How Industrial Scanning Works

industrial ct scanningRadiography has been used in the medical field for many years to perform x-rays on broken bones and to view the internal organs of patients. Today, there is another use for the technology that has become popular. Industrial digital radiography is used in industries across the spectrum for diagnosing, analyzing, and examining things like machine parts and equipment. We have consolidated our own approach to this technology under the name “industrial CT scanning.”

At J. Garant Metrology Center, we have both 2D and 3D x-ray technology that can be used in the industrial CT scanning process. In conjunction with the latest in Computed Tomography, parts can be precisely rotated and adjusted to get the best possible look at what’s going on inside. When it comes to 2D and 3D x-rays there are two different ways they can be taken; as a pan view or cross section slice.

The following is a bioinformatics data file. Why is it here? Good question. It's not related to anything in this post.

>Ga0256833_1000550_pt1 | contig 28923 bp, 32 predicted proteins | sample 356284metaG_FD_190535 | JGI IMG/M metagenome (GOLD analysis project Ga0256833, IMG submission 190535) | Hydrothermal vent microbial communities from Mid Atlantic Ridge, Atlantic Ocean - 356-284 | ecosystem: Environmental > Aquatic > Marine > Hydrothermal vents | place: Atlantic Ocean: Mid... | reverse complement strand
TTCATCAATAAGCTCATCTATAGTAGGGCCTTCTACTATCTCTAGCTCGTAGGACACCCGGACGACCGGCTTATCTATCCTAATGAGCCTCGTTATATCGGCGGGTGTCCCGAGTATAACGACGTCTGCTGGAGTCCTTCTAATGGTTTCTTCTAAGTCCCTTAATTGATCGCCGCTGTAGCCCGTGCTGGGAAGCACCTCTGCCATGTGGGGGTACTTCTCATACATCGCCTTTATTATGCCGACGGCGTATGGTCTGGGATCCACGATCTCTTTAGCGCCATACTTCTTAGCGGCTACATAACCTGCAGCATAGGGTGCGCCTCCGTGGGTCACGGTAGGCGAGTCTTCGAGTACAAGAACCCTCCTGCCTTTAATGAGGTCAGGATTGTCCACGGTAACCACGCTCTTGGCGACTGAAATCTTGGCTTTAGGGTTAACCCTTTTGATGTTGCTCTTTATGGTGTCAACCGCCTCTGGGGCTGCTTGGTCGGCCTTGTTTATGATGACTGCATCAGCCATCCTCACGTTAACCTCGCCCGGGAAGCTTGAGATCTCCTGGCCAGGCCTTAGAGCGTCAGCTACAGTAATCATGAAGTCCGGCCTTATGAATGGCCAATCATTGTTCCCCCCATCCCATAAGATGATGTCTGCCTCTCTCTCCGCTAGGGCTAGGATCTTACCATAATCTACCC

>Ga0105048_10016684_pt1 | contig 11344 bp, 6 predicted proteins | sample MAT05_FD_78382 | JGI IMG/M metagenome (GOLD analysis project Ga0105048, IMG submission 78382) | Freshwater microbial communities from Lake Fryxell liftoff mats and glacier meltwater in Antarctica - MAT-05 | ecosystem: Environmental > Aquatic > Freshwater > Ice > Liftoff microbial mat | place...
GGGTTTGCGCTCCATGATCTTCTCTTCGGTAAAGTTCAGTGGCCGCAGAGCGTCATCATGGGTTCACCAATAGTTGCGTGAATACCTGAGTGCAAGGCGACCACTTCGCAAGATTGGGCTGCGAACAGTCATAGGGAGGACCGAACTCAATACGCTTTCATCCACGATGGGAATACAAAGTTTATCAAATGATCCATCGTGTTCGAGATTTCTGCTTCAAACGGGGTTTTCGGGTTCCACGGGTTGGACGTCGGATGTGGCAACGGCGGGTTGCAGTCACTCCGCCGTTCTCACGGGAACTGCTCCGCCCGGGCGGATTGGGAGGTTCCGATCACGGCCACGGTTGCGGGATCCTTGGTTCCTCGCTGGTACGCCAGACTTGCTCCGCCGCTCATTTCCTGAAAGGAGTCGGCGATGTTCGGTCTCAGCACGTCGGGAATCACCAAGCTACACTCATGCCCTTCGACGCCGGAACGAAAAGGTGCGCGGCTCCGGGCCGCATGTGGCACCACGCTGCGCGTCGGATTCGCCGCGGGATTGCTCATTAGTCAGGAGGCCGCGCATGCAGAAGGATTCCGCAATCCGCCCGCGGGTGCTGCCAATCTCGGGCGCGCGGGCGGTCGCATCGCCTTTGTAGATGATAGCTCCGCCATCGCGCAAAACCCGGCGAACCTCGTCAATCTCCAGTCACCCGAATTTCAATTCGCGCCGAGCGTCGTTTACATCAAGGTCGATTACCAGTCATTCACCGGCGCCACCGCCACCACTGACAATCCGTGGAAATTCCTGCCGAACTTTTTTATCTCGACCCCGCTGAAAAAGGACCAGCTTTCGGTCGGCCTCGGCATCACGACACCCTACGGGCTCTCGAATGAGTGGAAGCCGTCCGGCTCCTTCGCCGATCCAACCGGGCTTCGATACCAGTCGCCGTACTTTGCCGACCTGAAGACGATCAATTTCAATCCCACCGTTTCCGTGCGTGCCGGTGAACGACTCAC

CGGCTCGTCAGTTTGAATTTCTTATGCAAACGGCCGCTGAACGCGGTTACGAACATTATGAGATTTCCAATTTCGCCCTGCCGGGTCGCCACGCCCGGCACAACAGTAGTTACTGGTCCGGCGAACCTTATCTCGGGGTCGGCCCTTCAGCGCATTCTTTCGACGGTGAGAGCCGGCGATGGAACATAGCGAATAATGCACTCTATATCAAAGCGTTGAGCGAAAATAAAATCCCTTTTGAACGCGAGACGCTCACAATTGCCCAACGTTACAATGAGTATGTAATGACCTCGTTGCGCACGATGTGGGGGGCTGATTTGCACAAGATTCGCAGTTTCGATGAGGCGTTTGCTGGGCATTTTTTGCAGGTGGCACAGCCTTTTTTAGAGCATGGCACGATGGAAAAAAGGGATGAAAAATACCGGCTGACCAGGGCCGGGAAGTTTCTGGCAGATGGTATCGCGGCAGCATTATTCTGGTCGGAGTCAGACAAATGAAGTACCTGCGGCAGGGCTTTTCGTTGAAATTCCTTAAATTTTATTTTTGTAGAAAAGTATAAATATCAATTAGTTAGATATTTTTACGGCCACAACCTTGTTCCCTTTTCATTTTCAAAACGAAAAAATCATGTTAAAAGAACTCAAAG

A pan view is one shot that will show everything inside from left to right, as if you were looking straight through the object. Cross sectional industrial digital radiography involves taking multiple shots as the part makes a full 360 degree rotation. You will only be able to see each cross section, but there will be more detail/specific locations to examine.

Industrial radiography uses energy ranging from 10kEv to 3.5MEv. It can be used to inspect parts as small as .5mm in length to parts as big as 660mm in diameter by 1 m in length.

How does it work? Photons are energized through the source, and the results are captured on a digital detector to be looked at after they pass through the object in question. Depending on the density of the object, results will be lighter or darker. X-ray images can be taken at a rate of 30 frames per second.

When it comes to industrial CT scanning, it is important to be aware that each piece or part is different and will require an individual assessment to determine exactly what the best approach to 3D scanning will be. Hopefully you will come away from this article understanding a bit more about how this interesting process works.